Among other reasons, negative feedback by "haters" on the Internet was blamed for causing her death. Earlier, Sulli Choi had also said in an interview that as a child star, she used to suffer from bullying at school.

"The online community is killing people, one by one, people whom they don’t know," said 19-year-old Local Brands Vietnam photo model Nguyen Ngoc Bao Han, who has been a victim of rumors and fake news.

"The keyboard is the knife, and words are shot directly at the target, but those who type them mistake themselves for being honest and special," Han told local media.

Gender and beyond

Commenting on the gendered aspects of cyber bullying, Dr. Tran Van Cong with the University of Education said more boys are bullies than girls, and more girls are both bullies and victims.

A notorious case of a female student being both the culprit and victim occurred in 2016. A 13-year-old girl from the central province of Khanh Hoa posted a status on Facebook promising to burn her school if her post had 1,000 likes.

After she received enough likes, her Facebook friends threatened to beat her up if she didn’t make good on her promise. The girl then went to her school to carry out the promised arson, but ended up burning her legs instead.

Vietnamese experts say even though cyber bullying is quite common, parents and schools don’t pay enough attention to the phenomenon. Bullying prevention programs at local schools are very limited, if not totally absent.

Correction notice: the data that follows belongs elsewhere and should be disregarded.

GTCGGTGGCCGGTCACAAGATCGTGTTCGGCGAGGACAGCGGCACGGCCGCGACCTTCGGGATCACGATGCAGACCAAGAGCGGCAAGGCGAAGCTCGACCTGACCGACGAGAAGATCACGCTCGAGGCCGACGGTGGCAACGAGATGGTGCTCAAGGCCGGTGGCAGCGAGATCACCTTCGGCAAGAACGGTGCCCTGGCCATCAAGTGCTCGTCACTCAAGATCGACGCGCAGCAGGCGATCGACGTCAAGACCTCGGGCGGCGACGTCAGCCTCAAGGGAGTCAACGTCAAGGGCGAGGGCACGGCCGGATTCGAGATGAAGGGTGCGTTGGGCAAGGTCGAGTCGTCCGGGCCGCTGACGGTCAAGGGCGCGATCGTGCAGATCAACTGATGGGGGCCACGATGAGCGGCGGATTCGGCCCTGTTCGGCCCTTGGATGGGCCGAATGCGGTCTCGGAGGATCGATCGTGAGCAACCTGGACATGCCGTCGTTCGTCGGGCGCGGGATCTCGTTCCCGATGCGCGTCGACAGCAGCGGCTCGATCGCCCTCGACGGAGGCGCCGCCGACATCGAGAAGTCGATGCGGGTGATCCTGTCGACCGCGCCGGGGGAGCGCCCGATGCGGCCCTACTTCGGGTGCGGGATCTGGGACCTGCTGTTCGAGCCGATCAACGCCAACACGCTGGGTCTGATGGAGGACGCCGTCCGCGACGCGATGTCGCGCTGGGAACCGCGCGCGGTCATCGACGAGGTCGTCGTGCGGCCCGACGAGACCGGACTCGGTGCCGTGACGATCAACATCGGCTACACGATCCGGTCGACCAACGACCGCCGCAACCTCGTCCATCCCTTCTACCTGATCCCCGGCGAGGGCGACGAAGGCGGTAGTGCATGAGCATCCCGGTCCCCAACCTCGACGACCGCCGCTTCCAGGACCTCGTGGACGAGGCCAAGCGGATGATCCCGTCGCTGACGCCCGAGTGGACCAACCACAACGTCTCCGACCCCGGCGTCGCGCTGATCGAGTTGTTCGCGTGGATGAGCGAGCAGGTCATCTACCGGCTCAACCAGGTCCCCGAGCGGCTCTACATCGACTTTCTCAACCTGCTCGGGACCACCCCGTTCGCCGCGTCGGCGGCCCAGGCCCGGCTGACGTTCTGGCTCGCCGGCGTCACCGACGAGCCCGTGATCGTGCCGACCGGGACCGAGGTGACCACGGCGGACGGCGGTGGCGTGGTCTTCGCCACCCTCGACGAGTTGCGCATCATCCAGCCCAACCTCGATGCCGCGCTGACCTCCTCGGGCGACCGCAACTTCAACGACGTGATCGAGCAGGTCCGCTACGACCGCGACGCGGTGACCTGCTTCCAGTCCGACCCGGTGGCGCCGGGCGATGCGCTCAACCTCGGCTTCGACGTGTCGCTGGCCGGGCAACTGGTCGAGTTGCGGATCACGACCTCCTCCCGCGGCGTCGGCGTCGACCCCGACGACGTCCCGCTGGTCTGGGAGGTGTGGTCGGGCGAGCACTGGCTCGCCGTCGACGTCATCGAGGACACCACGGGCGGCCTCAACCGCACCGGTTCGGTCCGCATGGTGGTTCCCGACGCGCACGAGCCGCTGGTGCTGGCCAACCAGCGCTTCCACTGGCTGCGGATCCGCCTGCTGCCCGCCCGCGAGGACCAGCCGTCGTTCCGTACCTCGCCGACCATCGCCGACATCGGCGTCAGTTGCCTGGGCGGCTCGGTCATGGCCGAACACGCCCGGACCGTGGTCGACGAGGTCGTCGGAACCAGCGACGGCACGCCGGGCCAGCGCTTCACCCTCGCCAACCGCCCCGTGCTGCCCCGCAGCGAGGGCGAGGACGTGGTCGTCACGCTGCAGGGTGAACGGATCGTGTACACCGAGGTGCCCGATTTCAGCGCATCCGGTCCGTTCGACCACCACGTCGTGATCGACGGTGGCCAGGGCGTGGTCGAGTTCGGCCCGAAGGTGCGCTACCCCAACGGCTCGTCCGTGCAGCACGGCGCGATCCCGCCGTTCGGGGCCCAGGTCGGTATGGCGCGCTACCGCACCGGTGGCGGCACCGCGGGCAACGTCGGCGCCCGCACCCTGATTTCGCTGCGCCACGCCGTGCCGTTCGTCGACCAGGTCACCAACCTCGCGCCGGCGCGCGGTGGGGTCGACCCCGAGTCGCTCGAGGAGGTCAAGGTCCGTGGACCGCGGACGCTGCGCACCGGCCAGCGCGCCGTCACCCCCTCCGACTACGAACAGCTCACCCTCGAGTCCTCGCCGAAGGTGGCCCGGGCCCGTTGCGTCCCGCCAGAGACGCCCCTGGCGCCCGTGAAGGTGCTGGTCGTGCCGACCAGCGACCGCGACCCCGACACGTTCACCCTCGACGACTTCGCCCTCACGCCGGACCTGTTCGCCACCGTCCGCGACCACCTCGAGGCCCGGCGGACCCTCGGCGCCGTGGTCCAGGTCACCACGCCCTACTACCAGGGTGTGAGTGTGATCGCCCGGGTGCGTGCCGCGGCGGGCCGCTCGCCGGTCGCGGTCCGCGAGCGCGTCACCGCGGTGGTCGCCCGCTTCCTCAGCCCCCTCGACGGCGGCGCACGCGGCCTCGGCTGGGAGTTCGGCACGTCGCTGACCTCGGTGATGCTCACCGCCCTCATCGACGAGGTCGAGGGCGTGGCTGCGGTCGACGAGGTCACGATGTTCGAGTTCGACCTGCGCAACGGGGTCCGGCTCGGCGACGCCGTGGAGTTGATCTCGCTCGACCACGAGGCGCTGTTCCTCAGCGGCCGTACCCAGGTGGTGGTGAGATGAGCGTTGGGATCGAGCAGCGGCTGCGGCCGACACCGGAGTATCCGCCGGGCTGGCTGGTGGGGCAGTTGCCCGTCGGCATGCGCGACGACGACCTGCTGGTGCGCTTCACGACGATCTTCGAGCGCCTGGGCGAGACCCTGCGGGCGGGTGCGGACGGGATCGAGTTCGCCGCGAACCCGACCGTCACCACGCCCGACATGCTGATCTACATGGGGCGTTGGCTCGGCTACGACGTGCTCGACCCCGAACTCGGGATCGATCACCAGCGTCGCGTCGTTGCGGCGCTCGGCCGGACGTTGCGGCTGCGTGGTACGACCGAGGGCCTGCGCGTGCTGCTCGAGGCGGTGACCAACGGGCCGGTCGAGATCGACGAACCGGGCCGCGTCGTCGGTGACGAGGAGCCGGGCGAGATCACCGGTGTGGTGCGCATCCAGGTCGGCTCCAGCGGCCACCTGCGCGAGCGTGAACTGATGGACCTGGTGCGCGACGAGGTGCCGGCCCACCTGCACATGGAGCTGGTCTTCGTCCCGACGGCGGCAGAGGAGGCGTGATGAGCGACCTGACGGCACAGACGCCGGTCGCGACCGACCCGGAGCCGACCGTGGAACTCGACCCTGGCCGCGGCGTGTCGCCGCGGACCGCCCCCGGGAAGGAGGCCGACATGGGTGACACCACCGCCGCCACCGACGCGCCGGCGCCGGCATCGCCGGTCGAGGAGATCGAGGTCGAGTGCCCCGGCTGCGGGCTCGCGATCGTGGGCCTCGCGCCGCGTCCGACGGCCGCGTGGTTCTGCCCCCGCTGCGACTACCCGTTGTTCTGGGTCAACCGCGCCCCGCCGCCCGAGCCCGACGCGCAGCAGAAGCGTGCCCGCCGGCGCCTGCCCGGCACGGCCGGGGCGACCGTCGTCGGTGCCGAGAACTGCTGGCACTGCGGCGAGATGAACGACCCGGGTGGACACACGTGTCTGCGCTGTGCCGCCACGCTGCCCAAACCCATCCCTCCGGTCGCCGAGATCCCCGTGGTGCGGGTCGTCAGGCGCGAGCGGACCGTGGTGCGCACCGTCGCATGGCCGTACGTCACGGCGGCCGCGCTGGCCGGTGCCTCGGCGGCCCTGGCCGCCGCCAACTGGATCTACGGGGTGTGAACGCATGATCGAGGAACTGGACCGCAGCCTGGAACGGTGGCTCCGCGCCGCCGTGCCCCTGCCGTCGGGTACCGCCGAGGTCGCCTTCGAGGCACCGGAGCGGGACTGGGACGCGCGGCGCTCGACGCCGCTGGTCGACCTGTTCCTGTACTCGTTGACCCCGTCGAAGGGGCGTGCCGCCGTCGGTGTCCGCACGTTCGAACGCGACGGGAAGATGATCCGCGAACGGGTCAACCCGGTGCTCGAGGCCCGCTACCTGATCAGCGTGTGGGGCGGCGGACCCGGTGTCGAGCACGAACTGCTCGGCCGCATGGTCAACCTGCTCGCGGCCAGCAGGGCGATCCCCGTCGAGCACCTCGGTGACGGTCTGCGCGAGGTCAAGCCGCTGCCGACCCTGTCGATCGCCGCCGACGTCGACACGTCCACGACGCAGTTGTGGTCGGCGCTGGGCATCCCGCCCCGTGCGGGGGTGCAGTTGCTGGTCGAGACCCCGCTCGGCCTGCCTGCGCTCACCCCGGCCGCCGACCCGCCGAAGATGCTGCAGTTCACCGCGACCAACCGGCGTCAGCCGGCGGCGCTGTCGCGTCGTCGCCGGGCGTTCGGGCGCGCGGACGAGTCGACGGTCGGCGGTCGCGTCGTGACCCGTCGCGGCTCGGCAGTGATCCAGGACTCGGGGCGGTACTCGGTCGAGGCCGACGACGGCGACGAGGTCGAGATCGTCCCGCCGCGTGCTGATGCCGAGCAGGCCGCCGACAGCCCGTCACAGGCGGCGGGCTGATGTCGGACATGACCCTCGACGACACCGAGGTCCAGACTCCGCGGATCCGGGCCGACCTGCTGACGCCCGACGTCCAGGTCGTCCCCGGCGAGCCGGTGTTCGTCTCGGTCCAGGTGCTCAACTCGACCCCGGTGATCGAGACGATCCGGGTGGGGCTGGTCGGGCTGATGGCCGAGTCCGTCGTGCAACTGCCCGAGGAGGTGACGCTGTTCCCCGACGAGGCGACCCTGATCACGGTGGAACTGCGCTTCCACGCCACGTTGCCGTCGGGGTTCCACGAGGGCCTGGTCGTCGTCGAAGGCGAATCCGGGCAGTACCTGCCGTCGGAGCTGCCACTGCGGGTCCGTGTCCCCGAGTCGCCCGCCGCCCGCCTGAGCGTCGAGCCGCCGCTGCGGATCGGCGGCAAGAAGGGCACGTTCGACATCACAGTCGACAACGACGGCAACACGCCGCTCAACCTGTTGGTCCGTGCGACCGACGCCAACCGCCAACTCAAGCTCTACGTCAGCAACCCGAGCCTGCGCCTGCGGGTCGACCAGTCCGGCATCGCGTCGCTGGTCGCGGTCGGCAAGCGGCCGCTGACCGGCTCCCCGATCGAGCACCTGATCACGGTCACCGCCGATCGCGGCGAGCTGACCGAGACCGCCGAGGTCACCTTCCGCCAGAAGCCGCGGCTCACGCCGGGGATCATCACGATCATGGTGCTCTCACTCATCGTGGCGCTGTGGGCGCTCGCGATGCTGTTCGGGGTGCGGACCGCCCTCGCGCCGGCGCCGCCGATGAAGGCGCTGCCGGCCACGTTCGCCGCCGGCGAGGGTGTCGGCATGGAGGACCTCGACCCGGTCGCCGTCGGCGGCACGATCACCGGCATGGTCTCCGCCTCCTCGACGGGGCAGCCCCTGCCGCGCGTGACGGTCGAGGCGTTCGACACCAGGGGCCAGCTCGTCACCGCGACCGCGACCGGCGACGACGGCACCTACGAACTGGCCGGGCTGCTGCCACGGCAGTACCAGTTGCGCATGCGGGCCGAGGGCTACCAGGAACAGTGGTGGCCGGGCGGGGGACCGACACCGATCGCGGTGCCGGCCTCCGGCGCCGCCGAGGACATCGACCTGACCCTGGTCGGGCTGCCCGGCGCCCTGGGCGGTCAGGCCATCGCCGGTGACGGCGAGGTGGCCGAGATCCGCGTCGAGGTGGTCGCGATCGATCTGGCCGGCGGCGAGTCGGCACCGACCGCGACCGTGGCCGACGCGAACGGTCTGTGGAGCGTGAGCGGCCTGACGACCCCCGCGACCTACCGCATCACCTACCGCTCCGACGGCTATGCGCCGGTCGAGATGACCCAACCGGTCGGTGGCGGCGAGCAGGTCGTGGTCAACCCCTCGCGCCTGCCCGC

Even parents who take suicidal children to psychologists and psychiatrists or more worried about the suicidal aspect rather than the whole process of online ridiculing and bullying that leads to such desperation.

It is also not easy for parents to know what is happening online. Dr. Nguyen Hong Kien, another member of the University of Education’s research team, said that when they use social media, students don’t like adding their parents and teachers as friends, and even often block them.

So parents should have their own special "eyes and ears" for better supervision, Kien said.

According to Najat Maalla Mjid, UN Special Representative of the Secretary-General on Violence against Children, everybody involved - governments, Internet service providers and young people themselves - should be responsible for ending cyber bullying.

Some tech companies like Instagram have asked users to think twice before posting potentially offensive content, but this is unlikely to have a great impact, experts say.

Nam with the University of Education said that many countries worldwide have had to develop national programs to tackle school bullying.

For instance: South Korea enacted a school violence and bullying prevention law in 2004; the Philippines enacted a similar law in 2016 to deal both with traditional and online bullying.

Vietnam also has a legal framework to deal with school violence, but some lawmakers have pointed out that the laws aren’t being enforced effectively at all. 

Another major cause is commonly believed to be family education. Many experts criticize Vietnamese parents for being too busy, lax and inattentive to their children, or being too strict.

Tran Minh Hai, Director of the Tuong Lai Centre for Health Education and Community Development in HCMC, said schools should have hotlines or some consulting service for all children to turn to and be able to spot early the signs of somebody bullying or being bullied. "Children are still children. Whether they are victims or bullies, they need adults’ sincere sympathy and help."

Most importantly, Hai said, the cure begins at home.

He said parents should show their children love and respect at home every day, so that they will go to school and treat their friends the same way.